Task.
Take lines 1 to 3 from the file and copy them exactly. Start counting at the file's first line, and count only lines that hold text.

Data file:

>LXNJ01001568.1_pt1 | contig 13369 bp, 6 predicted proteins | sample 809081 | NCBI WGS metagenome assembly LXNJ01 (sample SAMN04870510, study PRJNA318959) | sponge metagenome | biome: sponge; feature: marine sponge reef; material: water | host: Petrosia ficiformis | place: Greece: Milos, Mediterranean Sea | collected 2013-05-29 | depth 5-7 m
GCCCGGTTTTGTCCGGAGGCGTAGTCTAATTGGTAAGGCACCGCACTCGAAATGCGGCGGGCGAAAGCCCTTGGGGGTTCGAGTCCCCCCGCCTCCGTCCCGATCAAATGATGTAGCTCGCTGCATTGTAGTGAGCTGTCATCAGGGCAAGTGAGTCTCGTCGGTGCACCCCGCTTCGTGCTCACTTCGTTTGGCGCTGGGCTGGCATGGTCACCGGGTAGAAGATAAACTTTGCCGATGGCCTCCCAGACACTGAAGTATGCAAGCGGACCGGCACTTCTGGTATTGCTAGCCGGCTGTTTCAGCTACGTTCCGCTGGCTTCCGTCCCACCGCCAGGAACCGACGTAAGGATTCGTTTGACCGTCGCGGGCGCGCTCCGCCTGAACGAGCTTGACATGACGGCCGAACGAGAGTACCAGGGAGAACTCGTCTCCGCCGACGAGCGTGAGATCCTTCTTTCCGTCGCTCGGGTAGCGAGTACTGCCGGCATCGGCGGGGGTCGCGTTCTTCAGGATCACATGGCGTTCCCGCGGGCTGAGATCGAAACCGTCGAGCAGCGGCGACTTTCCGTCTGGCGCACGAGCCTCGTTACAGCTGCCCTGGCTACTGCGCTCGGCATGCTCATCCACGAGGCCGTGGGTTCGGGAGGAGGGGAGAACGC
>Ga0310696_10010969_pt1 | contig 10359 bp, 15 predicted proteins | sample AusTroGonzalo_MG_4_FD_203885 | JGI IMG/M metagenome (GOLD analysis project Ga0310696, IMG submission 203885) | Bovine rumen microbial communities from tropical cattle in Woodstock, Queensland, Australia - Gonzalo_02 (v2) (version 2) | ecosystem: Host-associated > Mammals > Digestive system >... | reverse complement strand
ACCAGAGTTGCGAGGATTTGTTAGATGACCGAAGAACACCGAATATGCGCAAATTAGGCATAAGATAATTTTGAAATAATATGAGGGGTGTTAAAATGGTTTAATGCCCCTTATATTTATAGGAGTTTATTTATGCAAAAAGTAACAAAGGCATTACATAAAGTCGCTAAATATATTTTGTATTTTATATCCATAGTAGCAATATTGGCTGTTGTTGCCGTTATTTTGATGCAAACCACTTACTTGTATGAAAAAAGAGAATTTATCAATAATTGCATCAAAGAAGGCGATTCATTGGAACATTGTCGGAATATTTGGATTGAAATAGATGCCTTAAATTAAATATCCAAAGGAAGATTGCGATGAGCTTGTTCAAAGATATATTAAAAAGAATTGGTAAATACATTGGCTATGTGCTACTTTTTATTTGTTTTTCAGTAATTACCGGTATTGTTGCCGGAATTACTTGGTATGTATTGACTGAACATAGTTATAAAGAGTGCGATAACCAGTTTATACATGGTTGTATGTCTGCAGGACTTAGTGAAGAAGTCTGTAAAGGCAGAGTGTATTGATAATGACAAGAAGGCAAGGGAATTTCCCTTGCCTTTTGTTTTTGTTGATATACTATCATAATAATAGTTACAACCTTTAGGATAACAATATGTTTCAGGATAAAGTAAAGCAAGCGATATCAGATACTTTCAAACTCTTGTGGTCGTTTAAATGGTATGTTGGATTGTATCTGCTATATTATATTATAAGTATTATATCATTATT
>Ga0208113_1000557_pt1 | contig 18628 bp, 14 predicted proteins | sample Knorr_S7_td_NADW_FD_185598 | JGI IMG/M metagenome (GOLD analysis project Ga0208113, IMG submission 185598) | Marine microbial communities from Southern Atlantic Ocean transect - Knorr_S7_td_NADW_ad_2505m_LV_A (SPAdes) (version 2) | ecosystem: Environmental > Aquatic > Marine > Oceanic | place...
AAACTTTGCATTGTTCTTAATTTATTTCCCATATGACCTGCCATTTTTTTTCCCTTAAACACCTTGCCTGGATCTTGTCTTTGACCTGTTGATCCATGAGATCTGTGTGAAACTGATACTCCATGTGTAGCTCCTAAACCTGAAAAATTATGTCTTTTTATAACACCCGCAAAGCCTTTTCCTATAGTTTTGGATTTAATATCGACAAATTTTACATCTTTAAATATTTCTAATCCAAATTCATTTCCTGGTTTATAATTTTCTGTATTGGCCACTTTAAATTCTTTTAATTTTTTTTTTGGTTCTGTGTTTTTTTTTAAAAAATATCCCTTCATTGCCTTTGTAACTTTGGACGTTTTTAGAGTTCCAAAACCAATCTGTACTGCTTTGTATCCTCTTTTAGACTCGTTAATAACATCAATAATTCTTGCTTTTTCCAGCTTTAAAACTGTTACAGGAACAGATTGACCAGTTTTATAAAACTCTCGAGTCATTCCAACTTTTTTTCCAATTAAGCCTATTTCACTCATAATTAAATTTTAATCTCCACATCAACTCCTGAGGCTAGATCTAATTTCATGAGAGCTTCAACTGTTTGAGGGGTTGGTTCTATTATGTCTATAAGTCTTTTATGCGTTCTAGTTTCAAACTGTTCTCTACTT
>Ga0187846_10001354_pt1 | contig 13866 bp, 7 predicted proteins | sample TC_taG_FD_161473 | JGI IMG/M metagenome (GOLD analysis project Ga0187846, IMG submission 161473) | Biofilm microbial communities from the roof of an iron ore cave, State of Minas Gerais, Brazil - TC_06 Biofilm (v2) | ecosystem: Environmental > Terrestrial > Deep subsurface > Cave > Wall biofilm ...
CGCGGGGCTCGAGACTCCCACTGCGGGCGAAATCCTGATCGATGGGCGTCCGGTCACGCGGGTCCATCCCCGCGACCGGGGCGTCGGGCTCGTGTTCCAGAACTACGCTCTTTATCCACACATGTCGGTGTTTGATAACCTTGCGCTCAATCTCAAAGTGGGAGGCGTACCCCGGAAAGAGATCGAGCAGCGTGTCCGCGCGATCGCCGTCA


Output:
>LXNJ01001568.1_pt1 | contig 13369 bp, 6 predicted proteins | sample 809081 | NCBI WGS metagenome assembly LXNJ01 (sample SAMN04870510, study PRJNA318959) | sponge metagenome | biome: sponge; feature: marine sponge reef; material: water | host: Petrosia ficiformis | place: Greece: Milos, Mediterranean Sea | collected 2013-05-29 | depth 5-7 m
GCCCGGTTTTGTCCGGAGGCGTAGTCTAATTGGTAAGGCACCGCACTCGAAATGCGGCGGGCGAAAGCCCTTGGGGGTTCGAGTCCCCCCGCCTCCGTCCCGATCAAATGATGTAGCTCGCTGCATTGTAGTGAGCTGTCATCAGGGCAAGTGAGTCTCGTCGGTGCACCCCGCTTCGTGCTCACTTCGTTTGGCGCTGGGCTGGCATGGTCACCGGGTAGAAGATAAACTTTGCCGATGGCCTCCCAGACACTGAAGTATGCAAGCGGACCGGCACTTCTGGTATTGCTAGCCGGCTGTTTCAGCTACGTTCCGCTGGCTTCCGTCCCACCGCCAGGAACCGACGTAAGGATTCGTTTGACCGTCGCGGGCGCGCTCCGCCTGAACGAGCTTGACATGACGGCCGAACGAGAGTACCAGGGAGAACTCGTCTCCGCCGACGAGCGTGAGATCCTTCTTTCCGTCGCTCGGGTAGCGAGTACTGCCGGCATCGGCGGGGGTCGCGTTCTTCAGGATCACATGGCGTTCCCGCGGGCTGAGATCGAAACCGTCGAGCAGCGGCGACTTTCCGTCTGGCGCACGAGCCTCGTTACAGCTGCCCTGGCTACTGCGCTCGGCATGCTCATCCACGAGGCCGTGGGTTCGGGAGGAGGGGAGAACGC
>Ga0310696_10010969_pt1 | contig 10359 bp, 15 predicted proteins | sample AusTroGonzalo_MG_4_FD_203885 | JGI IMG/M metagenome (GOLD analysis project Ga0310696, IMG submission 203885) | Bovine rumen microbial communities from tropical cattle in Woodstock, Queensland, Australia - Gonzalo_02 (v2) (version 2) | ecosystem: Host-associated > Mammals > Digestive system >... | reverse complement strand